Obama Emphasizes Cooperation During India Visit
President Obama inspects a guard of honor during a welcoming ceremony at the Presidential palace in New Dehli on Nov. 8, 2010.
President Obama is wrapping up a three-day stop in India, the first country he is visiting in a 10-day trip through Asia. Mr. Obama used the visit to praise India’s economic development and call for closer ties with the U.S., including a $10 billion in new trade deals, and to back India’s bid for a permanent seat on the U.N Security Council.
While the move could be years in the making, President Obama’s endorsement is likely to raise ire in Pakistan and China, according to the Washington Post. India has long sought a permanent seat on the Council. Mr. Obama made the remarks at a gathering of the Indian parliament:
Though the president’s endorsement is seen as a credibility boost, Michael Krepon of the Henry L. Stimson Center told the NewsHour that “the government of India doesn’t see eye to eye with the U.S. on a number of issues, so to think of this as one more vote for the U.S. is a mistake. India is a prickly and independent nation.”
The president is looking for closer ties on economic and security issues, much as President Bush did during his administration in visits with Prime Minister Manmohan Singh, which resulted in a 2005 nuclear cooperation agreement. On the economic front, trade between the two countries is increasing and “there’s a strong foundation” for further growth, according to Lisa Curtis of The Heritage Foundation. President Obama emphasized that new job creation would add, not take away, jobs for American workers. Mr. Obama told reporters in New Delhi that the goals were mutually beneficial, saying “we shouldn’t be resorting to protectionist measures. We shouldn’t be thinking that it’s just a one-way street.”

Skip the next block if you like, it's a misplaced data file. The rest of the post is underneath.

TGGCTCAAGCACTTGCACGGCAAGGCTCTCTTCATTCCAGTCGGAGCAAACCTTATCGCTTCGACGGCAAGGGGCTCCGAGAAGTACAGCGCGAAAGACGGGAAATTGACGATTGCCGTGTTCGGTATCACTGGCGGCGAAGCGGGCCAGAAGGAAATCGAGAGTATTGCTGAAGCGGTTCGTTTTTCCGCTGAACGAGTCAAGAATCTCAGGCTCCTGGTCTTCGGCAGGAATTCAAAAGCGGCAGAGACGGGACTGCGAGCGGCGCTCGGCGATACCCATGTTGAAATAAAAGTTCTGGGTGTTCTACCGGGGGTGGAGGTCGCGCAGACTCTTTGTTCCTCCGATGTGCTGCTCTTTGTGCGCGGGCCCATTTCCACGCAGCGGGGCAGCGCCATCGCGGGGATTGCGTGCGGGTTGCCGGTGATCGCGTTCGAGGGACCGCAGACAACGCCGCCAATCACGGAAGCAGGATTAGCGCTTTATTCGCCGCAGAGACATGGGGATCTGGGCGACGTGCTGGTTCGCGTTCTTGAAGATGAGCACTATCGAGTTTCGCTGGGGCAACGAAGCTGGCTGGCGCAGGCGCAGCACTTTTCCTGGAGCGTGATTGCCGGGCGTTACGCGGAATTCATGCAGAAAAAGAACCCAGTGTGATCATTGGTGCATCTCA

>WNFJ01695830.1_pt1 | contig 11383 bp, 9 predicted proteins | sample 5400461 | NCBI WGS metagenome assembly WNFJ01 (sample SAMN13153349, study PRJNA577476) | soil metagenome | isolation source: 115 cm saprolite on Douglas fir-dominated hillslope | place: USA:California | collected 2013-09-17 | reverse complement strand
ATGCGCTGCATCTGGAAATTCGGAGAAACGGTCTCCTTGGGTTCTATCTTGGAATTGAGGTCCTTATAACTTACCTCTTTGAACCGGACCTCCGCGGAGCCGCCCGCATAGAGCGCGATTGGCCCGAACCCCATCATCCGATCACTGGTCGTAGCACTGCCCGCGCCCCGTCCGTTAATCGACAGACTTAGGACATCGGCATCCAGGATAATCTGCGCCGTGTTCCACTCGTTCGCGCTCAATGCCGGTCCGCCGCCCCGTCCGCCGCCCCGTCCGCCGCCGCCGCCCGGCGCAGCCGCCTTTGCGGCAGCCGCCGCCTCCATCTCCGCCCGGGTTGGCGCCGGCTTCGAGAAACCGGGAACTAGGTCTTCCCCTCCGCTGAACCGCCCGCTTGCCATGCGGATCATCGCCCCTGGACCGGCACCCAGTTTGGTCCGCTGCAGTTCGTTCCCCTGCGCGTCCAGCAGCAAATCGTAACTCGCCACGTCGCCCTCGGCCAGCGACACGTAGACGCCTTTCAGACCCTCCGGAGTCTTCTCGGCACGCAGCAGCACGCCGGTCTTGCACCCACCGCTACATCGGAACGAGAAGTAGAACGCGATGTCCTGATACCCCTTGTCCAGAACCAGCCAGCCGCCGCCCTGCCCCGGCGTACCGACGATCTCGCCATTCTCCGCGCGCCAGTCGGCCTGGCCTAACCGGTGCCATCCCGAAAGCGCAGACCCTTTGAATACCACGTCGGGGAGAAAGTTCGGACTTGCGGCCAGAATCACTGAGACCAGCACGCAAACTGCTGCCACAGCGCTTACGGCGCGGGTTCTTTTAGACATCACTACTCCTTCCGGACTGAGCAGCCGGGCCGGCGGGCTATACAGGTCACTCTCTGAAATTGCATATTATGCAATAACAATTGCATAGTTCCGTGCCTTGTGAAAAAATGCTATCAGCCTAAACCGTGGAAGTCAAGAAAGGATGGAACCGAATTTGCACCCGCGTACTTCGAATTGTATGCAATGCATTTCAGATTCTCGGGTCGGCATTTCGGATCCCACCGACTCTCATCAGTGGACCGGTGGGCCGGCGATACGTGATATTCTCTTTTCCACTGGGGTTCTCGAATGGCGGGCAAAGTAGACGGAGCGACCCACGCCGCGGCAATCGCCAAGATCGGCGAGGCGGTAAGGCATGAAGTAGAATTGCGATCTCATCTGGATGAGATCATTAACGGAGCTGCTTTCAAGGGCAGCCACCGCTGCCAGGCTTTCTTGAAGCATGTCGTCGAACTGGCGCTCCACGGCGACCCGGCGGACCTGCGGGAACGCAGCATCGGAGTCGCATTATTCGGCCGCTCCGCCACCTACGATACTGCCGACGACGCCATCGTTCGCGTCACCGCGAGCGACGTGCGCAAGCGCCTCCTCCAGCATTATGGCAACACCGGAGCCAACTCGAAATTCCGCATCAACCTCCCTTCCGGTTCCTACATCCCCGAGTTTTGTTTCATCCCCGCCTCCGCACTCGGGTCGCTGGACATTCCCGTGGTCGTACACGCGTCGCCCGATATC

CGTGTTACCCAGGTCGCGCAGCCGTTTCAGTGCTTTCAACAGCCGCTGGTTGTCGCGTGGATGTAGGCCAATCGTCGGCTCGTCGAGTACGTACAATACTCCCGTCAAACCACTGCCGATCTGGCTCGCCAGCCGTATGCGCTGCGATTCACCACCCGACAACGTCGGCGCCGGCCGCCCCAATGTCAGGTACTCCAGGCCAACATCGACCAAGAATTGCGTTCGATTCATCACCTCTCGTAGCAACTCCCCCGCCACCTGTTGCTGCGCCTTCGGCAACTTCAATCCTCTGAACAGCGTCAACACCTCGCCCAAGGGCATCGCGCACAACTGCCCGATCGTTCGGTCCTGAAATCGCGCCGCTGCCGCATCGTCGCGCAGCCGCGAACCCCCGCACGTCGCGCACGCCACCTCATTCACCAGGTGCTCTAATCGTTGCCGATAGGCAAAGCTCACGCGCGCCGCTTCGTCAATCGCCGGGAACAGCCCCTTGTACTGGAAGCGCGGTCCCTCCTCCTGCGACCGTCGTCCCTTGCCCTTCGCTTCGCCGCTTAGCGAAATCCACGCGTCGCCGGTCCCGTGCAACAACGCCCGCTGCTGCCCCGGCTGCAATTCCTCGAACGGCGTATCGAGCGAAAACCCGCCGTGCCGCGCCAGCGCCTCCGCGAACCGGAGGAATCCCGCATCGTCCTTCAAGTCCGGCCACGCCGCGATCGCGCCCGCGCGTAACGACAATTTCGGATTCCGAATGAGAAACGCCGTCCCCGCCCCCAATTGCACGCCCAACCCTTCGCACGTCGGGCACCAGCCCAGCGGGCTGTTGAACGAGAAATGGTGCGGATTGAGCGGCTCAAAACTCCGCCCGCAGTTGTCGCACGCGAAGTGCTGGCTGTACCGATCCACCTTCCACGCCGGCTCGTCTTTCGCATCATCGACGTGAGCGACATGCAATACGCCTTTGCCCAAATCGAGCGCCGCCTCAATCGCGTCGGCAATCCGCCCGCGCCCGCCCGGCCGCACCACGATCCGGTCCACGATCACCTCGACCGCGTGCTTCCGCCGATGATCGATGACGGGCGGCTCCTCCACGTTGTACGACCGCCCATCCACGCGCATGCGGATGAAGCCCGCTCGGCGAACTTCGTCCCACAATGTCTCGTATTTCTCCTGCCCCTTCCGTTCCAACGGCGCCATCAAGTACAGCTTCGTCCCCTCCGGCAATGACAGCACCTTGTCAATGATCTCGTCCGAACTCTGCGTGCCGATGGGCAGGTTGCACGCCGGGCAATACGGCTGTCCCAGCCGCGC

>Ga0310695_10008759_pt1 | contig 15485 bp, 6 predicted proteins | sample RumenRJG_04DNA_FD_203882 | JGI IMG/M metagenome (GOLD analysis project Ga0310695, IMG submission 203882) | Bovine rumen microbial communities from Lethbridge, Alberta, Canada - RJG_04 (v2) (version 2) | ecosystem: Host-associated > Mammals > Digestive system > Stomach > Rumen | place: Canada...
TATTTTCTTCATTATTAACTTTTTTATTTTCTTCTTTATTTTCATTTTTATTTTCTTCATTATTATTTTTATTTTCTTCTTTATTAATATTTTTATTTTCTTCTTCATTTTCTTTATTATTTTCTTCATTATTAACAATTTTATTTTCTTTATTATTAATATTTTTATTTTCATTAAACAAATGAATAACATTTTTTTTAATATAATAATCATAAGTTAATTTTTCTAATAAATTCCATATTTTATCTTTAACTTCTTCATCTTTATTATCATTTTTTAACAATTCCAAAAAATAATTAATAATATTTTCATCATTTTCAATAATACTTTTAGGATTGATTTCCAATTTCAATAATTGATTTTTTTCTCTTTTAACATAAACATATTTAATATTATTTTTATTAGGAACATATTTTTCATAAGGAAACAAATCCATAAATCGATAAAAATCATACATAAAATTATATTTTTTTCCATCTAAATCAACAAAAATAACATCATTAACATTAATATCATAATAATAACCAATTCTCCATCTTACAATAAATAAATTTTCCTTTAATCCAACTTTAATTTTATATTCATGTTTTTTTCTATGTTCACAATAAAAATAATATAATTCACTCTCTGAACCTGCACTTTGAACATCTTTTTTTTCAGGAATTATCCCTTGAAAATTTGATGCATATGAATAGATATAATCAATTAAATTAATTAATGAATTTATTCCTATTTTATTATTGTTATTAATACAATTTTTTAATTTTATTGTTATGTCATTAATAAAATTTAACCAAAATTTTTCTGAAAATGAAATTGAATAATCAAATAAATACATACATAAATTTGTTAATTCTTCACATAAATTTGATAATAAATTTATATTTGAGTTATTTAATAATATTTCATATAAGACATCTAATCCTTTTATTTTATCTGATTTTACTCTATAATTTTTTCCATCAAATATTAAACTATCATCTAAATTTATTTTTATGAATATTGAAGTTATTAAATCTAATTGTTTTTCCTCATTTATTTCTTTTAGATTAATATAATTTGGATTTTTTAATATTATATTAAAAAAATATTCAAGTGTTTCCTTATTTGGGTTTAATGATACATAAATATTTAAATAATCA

The visit also comes at a time of ongoing concern over the war in Afghanistan, and the strength of extremist groups in neighboring Pakistan. According to Charles Kupchan of the Council on Foreign Relations, India is leery of the U.S.’s close ties with rival Pakistan, which it sees as being “too solicitous.”
The U.S. has worked closely with Pakistan’s government to fight the Taliban in Afghanistan. Deepa Ollapally of George Washington University says India feels the U.S. should “put more pressure on Pakistan to be cooperative with India,” especially after the relatively light response to the terrorist attacks in Mumbai two years ago, which are thought to have been planned within Pakistan’s borders. On Saturday, Obama laid a wreath to commemorate victims of the Mumbai attacks.
Regional security concerns reach beyond the war in Afghanistan. With regard to China, India “being a rising democracy is important to the balance of power in east Asia,” Curtis told the Newshour. Krepon says that India has a different perspective than the U.S. on Iran’s nuclear development, not wanting to “burn bridges” or impose harsh economic sanctions.
For more in-depth coverage of the president’s visit to India, watch tonight’s NewsHour.
With reporting by Dan Sagalyn.